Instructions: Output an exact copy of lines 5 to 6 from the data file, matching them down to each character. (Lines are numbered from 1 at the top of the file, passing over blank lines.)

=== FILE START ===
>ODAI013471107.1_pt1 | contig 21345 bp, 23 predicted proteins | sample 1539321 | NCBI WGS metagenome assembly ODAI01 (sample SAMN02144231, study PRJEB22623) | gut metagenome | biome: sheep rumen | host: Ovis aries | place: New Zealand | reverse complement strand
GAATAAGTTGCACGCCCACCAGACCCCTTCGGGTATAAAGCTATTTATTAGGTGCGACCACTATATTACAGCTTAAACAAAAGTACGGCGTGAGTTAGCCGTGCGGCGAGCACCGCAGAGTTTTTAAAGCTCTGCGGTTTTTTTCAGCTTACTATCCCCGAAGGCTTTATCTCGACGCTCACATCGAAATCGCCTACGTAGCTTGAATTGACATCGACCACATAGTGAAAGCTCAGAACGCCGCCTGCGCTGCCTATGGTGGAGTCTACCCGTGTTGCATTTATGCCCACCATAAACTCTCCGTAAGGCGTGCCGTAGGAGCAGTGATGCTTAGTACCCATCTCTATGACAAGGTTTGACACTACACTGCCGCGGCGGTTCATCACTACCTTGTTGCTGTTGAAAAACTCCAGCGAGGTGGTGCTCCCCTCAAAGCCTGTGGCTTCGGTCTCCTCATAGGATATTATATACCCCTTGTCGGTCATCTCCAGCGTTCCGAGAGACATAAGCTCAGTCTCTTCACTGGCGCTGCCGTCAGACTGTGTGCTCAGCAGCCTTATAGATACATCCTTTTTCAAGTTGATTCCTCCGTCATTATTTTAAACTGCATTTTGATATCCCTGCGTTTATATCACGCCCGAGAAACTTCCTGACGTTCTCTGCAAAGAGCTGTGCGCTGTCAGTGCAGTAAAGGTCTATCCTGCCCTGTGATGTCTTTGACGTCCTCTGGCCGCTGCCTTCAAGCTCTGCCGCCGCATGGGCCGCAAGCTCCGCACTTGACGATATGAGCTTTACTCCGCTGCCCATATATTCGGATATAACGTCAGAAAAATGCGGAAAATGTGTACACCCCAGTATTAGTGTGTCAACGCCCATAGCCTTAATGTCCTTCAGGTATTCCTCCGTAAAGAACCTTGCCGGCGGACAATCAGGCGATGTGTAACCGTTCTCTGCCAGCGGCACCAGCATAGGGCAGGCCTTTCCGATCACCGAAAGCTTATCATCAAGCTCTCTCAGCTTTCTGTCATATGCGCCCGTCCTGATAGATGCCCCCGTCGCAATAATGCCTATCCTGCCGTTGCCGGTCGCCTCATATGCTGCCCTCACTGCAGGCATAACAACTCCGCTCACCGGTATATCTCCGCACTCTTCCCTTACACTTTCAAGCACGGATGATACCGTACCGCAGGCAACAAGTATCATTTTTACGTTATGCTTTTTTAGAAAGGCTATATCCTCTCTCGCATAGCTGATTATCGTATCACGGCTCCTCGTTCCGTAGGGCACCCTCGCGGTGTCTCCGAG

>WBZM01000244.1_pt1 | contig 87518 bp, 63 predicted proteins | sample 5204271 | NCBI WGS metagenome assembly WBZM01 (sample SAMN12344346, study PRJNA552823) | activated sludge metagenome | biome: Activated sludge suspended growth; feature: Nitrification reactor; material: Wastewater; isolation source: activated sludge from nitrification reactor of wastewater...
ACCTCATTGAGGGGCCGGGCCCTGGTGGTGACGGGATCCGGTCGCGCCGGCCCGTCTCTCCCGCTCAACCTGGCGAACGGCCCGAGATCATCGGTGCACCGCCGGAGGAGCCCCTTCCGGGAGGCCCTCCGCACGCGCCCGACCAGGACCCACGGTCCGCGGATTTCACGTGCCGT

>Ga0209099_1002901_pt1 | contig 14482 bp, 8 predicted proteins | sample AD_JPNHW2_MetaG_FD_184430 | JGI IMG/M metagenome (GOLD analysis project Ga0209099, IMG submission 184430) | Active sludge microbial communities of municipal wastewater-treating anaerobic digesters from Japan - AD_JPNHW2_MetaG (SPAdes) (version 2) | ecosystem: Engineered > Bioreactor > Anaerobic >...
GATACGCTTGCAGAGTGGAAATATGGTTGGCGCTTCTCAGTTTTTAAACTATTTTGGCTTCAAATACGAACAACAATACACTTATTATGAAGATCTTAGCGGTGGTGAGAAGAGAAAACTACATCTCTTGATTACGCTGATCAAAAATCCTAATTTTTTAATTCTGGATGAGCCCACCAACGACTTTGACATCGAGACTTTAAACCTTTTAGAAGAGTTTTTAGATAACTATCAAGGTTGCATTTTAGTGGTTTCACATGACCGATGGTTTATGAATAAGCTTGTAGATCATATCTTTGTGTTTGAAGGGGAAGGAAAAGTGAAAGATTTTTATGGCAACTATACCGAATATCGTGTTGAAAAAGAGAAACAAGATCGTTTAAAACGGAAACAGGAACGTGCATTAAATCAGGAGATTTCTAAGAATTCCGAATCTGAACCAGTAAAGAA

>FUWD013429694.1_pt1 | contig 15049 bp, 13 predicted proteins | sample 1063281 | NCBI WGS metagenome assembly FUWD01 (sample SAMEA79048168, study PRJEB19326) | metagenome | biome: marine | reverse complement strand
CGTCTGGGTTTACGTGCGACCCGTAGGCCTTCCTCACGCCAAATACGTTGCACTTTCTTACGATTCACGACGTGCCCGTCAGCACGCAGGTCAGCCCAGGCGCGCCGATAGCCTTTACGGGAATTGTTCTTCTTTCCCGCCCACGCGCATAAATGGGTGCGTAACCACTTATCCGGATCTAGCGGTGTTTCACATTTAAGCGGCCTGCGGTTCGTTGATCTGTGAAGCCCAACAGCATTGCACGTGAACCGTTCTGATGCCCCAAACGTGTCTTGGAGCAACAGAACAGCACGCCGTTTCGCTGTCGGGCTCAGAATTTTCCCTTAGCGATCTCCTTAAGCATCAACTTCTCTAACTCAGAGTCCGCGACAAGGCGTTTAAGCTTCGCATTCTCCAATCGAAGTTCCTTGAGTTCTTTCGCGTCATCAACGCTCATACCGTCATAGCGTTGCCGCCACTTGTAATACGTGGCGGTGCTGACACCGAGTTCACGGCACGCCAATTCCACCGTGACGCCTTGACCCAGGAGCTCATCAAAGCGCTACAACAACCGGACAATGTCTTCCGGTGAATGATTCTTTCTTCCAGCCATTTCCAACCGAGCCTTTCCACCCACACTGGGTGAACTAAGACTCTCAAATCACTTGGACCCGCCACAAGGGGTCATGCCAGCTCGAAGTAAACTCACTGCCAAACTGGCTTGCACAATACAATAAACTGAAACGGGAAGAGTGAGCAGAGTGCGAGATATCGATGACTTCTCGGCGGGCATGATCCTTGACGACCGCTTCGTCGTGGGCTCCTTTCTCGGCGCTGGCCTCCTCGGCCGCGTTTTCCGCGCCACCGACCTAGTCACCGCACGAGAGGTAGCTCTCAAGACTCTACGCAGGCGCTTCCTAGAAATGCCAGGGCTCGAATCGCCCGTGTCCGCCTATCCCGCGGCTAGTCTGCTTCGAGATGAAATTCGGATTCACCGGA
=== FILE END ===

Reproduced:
>Ga0209099_1002901_pt1 | contig 14482 bp, 8 predicted proteins | sample AD_JPNHW2_MetaG_FD_184430 | JGI IMG/M metagenome (GOLD analysis project Ga0209099, IMG submission 184430) | Active sludge microbial communities of municipal wastewater-treating anaerobic digesters from Japan - AD_JPNHW2_MetaG (SPAdes) (version 2) | ecosystem: Engineered > Bioreactor > Anaerobic >...
GATACGCTTGCAGAGTGGAAATATGGTTGGCGCTTCTCAGTTTTTAAACTATTTTGGCTTCAAATACGAACAACAATACACTTATTATGAAGATCTTAGCGGTGGTGAGAAGAGAAAACTACATCTCTTGATTACGCTGATCAAAAATCCTAATTTTTTAATTCTGGATGAGCCCACCAACGACTTTGACATCGAGACTTTAAACCTTTTAGAAGAGTTTTTAGATAACTATCAAGGTTGCATTTTAGTGGTTTCACATGACCGATGGTTTATGAATAAGCTTGTAGATCATATCTTTGTGTTTGAAGGGGAAGGAAAAGTGAAAGATTTTTATGGCAACTATACCGAATATCGTGTTGAAAAAGAGAAACAAGATCGTTTAAAACGGAAACAGGAACGTGCATTAAATCAGGAGATTTCTAAGAATTCCGAATCTGAACCAGTAAAGAA